- Jackie Mallon |
Couple a graduate’s need for professional validation with the cutthroat, high-stakes, revolving-door culture of the US fashion industry which attracts designers from all over the globe in search of the big salaries, and the pressure to become a success and live the dream can be overwhelming right out of the gate. Many fashion students, buoyed by praise of their senior collections, might leave school with runway dreams but end up with a cubicle reality. They can become seduced by solid starting salaries, promises of promotion, benefits and perks––all the things their peers sacrifice in order to work for the cool emerging young designer--but their creativity takes an unforeseen turn. I asked Isaiah Isaac, who graduated from an Associates Degree in Fashion in 2012 about his experience, and thank him for his candor as he describes his move from classroom to corporate...How have you found the transition from fashion design student to working designer?
The transition was more or less seamless for me. I was fortunate enough to get a job in the industry shortly after graduating. I started with a 3 month tenure at J Crew, and then moved on to Macy's as the Men's Assistant Designer in Hard Pieces and Wovens. After 2 years of Macy's I moved to freelancing and had a 3 month tenure at Ralph Lauren designing and consulting for Men's and Women's Handbags.What do you find has been the most glaring difference/s between what you did at school and your experience in a corporate company?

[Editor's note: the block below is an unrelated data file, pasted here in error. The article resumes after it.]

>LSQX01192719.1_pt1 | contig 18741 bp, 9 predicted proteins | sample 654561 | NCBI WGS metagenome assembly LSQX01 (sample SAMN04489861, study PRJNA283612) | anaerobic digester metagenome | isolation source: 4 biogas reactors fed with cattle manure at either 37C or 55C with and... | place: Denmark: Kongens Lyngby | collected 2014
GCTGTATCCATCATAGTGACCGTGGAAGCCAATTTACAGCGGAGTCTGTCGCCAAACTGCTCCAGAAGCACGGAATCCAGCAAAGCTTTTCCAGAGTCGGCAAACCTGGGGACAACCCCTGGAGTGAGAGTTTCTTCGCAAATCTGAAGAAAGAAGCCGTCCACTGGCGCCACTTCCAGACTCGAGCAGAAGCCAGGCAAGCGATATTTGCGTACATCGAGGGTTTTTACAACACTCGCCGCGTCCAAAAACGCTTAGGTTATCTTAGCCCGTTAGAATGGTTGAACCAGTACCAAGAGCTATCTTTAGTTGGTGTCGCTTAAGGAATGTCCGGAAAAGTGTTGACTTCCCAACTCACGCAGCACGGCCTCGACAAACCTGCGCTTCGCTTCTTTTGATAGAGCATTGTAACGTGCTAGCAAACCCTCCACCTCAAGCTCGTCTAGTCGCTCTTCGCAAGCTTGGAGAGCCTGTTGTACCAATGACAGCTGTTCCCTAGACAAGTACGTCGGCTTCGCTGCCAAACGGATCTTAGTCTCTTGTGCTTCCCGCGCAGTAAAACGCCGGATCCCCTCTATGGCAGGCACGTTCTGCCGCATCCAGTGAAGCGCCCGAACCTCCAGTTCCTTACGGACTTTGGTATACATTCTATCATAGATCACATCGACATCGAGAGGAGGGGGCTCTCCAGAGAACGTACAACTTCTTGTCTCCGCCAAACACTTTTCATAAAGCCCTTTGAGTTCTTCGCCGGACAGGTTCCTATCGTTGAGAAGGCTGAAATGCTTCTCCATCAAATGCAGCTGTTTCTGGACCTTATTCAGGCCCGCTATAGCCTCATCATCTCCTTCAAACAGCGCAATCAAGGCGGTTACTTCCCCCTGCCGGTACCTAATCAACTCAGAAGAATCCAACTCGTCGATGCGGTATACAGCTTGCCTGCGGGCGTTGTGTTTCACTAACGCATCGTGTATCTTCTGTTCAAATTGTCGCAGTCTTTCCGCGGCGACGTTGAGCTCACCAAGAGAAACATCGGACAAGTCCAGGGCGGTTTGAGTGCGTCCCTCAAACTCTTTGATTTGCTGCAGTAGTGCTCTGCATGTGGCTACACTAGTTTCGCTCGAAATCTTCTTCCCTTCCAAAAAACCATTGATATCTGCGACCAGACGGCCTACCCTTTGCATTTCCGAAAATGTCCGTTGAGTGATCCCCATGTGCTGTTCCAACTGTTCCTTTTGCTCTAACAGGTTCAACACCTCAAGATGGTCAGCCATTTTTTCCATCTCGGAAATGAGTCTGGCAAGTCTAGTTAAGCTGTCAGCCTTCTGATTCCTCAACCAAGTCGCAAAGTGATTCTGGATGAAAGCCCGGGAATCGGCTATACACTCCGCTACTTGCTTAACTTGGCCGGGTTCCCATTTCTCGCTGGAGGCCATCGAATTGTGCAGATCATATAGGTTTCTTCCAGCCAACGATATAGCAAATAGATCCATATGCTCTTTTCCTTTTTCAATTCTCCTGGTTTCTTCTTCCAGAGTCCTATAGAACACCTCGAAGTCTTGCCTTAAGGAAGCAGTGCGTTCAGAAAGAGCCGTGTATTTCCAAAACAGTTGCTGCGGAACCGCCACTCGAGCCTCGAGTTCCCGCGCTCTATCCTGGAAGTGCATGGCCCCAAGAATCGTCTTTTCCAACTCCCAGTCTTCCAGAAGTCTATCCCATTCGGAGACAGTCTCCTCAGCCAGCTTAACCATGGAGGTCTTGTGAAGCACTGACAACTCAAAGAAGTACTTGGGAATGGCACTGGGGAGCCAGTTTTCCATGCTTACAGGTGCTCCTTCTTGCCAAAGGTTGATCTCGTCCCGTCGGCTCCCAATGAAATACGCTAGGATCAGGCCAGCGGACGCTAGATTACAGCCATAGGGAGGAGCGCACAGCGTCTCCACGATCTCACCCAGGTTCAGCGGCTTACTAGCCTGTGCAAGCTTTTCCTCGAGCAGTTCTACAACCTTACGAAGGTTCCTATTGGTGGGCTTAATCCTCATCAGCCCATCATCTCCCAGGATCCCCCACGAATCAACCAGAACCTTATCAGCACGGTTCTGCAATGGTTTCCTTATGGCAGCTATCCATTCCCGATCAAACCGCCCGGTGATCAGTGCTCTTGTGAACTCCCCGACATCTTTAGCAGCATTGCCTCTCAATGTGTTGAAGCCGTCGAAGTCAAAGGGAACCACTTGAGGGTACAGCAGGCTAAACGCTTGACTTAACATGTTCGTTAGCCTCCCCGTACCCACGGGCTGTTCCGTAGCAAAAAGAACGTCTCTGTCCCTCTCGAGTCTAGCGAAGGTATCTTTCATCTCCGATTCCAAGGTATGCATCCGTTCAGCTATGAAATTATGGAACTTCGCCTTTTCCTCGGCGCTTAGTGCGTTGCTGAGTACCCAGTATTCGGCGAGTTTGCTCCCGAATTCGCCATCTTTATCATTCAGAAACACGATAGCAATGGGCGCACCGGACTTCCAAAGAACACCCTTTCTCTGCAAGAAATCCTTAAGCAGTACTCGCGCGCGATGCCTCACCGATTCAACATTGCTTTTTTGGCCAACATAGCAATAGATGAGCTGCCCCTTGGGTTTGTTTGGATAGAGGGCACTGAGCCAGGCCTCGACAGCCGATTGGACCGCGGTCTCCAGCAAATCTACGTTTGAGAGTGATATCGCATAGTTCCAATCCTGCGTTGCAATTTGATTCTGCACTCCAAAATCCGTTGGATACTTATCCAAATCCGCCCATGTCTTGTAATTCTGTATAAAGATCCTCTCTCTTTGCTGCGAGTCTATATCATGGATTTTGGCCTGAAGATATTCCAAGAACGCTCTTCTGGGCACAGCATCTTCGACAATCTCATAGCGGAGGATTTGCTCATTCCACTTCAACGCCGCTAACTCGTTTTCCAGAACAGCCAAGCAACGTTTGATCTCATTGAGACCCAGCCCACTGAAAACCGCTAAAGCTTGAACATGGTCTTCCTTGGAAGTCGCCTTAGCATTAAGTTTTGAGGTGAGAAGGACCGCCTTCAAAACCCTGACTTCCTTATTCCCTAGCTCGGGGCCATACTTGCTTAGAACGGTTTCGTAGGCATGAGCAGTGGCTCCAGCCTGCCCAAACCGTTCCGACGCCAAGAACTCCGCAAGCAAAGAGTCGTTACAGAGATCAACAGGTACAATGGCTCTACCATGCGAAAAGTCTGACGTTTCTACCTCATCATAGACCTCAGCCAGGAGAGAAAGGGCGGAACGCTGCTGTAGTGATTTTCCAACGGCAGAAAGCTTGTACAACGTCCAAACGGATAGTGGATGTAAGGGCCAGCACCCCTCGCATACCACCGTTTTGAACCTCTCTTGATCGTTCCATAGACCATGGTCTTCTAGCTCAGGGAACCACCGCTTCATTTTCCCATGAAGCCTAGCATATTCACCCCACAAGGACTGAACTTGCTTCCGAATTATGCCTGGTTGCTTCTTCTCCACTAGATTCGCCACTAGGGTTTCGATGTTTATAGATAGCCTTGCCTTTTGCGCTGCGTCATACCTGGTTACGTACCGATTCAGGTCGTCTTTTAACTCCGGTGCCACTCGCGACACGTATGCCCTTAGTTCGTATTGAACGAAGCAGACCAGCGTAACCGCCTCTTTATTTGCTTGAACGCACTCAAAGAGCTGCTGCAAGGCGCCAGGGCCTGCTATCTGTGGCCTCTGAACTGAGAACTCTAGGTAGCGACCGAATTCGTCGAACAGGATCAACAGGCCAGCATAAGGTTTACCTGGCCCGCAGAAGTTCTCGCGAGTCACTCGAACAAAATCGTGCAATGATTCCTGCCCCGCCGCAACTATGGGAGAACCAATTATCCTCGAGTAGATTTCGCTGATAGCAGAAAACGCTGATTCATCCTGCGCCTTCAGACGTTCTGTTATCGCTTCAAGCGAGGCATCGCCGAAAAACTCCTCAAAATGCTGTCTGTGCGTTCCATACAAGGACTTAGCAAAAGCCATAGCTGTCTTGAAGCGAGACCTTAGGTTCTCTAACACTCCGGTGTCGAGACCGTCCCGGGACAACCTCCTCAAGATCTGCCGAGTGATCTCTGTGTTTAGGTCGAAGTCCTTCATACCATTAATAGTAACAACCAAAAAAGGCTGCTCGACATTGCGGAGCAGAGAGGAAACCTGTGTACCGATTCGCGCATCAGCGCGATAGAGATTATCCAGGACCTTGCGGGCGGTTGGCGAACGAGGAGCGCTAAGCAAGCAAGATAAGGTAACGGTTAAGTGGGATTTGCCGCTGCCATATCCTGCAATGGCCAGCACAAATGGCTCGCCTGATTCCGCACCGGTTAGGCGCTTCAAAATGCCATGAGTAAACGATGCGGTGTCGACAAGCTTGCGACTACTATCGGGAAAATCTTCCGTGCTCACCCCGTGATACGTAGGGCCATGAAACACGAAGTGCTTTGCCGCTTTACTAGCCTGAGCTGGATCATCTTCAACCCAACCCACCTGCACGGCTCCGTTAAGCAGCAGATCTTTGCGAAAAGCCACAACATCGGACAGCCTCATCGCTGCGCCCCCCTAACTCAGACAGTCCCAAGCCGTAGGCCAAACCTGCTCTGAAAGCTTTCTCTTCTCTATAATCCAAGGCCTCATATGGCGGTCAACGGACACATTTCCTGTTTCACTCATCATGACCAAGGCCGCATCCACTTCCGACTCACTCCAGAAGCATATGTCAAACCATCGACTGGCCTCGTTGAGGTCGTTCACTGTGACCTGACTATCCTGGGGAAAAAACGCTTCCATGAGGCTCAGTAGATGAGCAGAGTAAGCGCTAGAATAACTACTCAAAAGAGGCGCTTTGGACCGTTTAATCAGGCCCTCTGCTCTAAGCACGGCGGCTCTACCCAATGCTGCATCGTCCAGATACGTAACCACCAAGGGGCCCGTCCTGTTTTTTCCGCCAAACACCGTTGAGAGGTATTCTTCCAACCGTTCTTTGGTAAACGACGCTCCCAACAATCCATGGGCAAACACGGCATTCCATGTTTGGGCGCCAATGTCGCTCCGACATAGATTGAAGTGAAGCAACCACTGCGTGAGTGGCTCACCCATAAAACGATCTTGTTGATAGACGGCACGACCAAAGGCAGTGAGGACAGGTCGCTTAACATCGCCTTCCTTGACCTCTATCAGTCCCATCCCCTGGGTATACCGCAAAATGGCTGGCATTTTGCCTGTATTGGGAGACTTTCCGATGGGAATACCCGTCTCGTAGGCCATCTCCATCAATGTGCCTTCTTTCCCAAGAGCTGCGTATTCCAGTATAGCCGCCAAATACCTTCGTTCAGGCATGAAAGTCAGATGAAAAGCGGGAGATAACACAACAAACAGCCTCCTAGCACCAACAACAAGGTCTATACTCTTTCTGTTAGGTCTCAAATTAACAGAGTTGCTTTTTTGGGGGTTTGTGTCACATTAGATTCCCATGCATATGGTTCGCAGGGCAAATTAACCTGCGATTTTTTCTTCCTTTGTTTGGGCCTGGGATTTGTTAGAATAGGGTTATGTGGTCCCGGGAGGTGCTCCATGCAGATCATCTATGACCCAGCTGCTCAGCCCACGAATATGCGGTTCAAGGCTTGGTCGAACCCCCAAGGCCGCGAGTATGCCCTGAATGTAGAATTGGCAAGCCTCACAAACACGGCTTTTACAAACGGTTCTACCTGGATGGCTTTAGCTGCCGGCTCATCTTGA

What I find to be the most glaring would be the "hands on" experience we had in school compared to the hands off, "minds on” experience in the work place. Corporate America teaches you to only electronically illustrate your designs. You also have fittings, but that is as close to the patterns as you get. Unless you are very close with your technical designers, you will not be able to experience "real design" as I call it, in the corporate atmosphere. I found that my design superiors looked to me to provide actual applicable information, e.g. how a facing should work, and if an understitch is necessary. I design based on actually making a garment. In my experience of corporate America, they design, of course to make money, but they don't necessarily go into it with the knowledge of how garments are made properly.Do you feel school could have done more to prepare you for this job?